Farmers looking for help in paying for organic certifications have just a few weeks left to take advantage of a reimbursement program. KRCC’s Tucker Hampson reports.
The program is part of the Food, Conservation and Energy Act of 2013, which was put into place by the USDA. It aims to assist farmers seeking organic certification by reimbursing up to 75% or $750.00 of the process per category, including crops and livestock.
Originally published on Thu September 18, 2014 4:44 pm
Multiple polls on Colorado's U.S. Senate and gubernatorial races were recently released and there are some different perspectives on where things stand with just seven weeks until the November election.
Most polls show the U.S Senate race as being too close to call. The Denver Post recently gave incumbent Democratic Senator Mark Udall a narrow edge over his Republican challenger Congressman Cory Gardner, but within the margin of error. A separate USA Today Poll gives Gardner a one point edge. The most recent Quinnipiac Poll was more of an outlier. It gave Gardner the lead, 48 – 40 over Udall.
A new poll released today from Quinnipiac University shows Democratic Senate incumbent Mark Udall 8 points behind his Republican challenger Congressman Cory Gardner. Bente Birkeland has more from the state capitol.
Colorado State University-Pueblo is reporting increased freshmen enrollment. KRCC’s Tucker Hampson reports.
CSU-Pueblo saw a 15% increase in freshman enrollment with an expected decline in continuing student enrollment. The increase included a higher ethnic diversity of students, especially Hispanic. The percentage of out of state and international students also rose.
University officials credit the increase to several new facilities and beefed-up recruitment strategies and outreach, and they expect this trend to continue.
Crew members from the USS Pueblo are holding a reunion in Southern Colorado after the ship was captured by North Korea nearly half a century ago. KRCC’s Rachel Gonchar has more.
Originally an Army freight vessel, the USS Pueblo was transferred to the United States Navy and became an American spy ship. It was renamed after Pueblo County in the 1960’s. In January 1968, North Korean patrol boats captured the ship while it was cruising alone off the North Korean coast.
Less than a week after a Denver Post poll listed the Governor’s race as too close to call, a new poll out today has Republican Gubernatorial candidate Bob Beauprez ten points ahead of Governor John Hickenlooper. Bente Birkeland has more.
The state board of health has voted against setting maximum patient caps for medical marijuana caregivers. The proposed rule would have limited caregivers to just ten patients. After a tense and at times tearful hearing on Tuesday, the board said the change was unnecessary. Bente Birkeland has more from the state capitol.
Political debate season kicked off in Colorado over the weekend with candidates running for Governor and U.S. senate among those facing off in Grand Junction. Club 20 hosted the debate. As part of our capitol conversation series, Bente Birkeland analyzes the major themes and arguments.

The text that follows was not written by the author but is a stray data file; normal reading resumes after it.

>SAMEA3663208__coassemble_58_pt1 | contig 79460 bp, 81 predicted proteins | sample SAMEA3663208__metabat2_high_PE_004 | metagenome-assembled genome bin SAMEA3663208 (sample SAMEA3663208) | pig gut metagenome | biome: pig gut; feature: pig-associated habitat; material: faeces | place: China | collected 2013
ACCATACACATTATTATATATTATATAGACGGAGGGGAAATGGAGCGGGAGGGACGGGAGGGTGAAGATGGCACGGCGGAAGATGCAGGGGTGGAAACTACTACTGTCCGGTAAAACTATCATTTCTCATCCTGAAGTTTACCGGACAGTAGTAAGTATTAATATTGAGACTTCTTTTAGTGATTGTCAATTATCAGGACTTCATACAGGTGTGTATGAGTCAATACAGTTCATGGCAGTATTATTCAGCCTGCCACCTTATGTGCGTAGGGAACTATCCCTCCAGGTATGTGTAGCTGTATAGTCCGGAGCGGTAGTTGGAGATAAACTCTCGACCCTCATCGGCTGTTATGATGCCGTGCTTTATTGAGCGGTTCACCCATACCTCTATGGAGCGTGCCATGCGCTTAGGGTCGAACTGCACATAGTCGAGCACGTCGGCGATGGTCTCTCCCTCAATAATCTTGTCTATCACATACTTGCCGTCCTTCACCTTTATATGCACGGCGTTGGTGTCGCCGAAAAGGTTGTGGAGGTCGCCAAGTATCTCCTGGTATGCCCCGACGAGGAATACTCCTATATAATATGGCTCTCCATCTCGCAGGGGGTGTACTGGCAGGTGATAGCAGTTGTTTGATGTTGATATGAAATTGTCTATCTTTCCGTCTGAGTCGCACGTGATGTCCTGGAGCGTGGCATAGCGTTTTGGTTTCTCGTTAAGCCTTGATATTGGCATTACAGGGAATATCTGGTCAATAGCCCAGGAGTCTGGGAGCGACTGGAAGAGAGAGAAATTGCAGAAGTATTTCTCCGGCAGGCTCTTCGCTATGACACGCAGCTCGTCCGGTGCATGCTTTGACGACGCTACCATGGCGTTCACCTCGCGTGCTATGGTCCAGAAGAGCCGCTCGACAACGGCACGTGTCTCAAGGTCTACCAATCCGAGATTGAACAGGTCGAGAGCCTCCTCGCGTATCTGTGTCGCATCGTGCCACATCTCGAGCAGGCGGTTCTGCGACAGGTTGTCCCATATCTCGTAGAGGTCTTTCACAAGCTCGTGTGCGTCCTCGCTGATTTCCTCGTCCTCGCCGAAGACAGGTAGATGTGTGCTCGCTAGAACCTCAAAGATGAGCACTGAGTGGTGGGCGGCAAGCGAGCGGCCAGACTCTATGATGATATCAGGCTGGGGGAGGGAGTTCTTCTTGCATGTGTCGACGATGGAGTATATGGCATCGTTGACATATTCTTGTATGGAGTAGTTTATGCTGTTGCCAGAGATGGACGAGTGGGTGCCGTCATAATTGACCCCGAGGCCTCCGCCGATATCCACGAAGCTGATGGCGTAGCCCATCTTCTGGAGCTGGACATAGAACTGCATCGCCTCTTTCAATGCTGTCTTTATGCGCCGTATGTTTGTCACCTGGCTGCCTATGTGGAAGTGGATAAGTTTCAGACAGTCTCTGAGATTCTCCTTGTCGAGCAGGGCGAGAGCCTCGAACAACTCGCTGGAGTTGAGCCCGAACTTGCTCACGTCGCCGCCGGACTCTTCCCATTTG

Efforts to preserve Amtrak’s Southwest Chief long-distance passenger train service that runs through southern Colorado got a financial boost. KRCC’s Andrea Chalfin reports on a grant from the federal Department of Transportation that will help fix some of the regional track that’s in most need of repair.
Fort Carson is conducting a full-scale crisis exercise Tuesday and Wednesday. The training is expected to feature a simulated car bomb near Prussman Chapel on the Mountain Post.
Those on base can expect road closures from 5 am until 3 pm Tuesday, specifically Prussman between Berkeley and McGrath, and Porter Street. McGrath will be down to one lane for about a block. Detours may also be in place.
The annual exercise tests emergency response procedures. Previous simulations include chemical spills, terrorist attacks, and winter weather.
Colorado’s legislature this year created the state’s own air fleet for fighting wildfires. The endeavor includes four helicopters, two single engine air tankers, and two PC-12 single engine planes equipped with new thermal imaging technology. The move has put Colorado at the forefront of utilizing advanced technology to battle the destructive blazes. Reporter Ryan Maye Handy wrote a series of articles for the Colorado Springs Gazette about this new technology. She spoke with KRCC's Andrea Chalfin about it.
The Governor’s Oil and Gas Task Force charged with coming up with new recommendations for the energy industry is getting off to a slower than anticipated start. Bente Birkeland has more from the state capitol.
The USA Pro Challenge makes its way to Colorado Springs on Thursday for Stage 4. Cyclists will start at the Broadmoor and make their way through downtown before heading up to Garden of the Gods. They'll repeat the downtown to Garden of the Gods circuit four times for a total of 70 miles.
In preparation, road closures will begin on Wednesday, with various reopening times on Thursday.
Roads closures Wednesday start at 9:00 AM:
Tejon between Kiowa and Colorado Pikes Peak between Cascade and Nevada
Black Forest Fire Chief Bob Harvey is apparently no longer with the department. A statement from the fire district says Chief Harvey cleared his personal items out of his office on Wednesday. Harvey has been on medical leave since early June, and the Board of Directors was looking to schedule a meeting with him to discuss his condition and his intentions. The board then learned Harvey had said elsewhere that he was no longer employed.
It’s been over a year since Governor Hickenlooper issued an executive order calling for the creation of a state water plan. It won’t be a legal document, but the plan is expected to make recommendations that will guide future water planning and funding decisions. The process is well underway, with a deadline to deliver a draft plan by this December.
Mike Preston, manager of the Dolores Water Conservancy District, which stores and delivers water from the Dolores River, stands next to an irrigation outlet on McPhee Reservoir, near Cortez.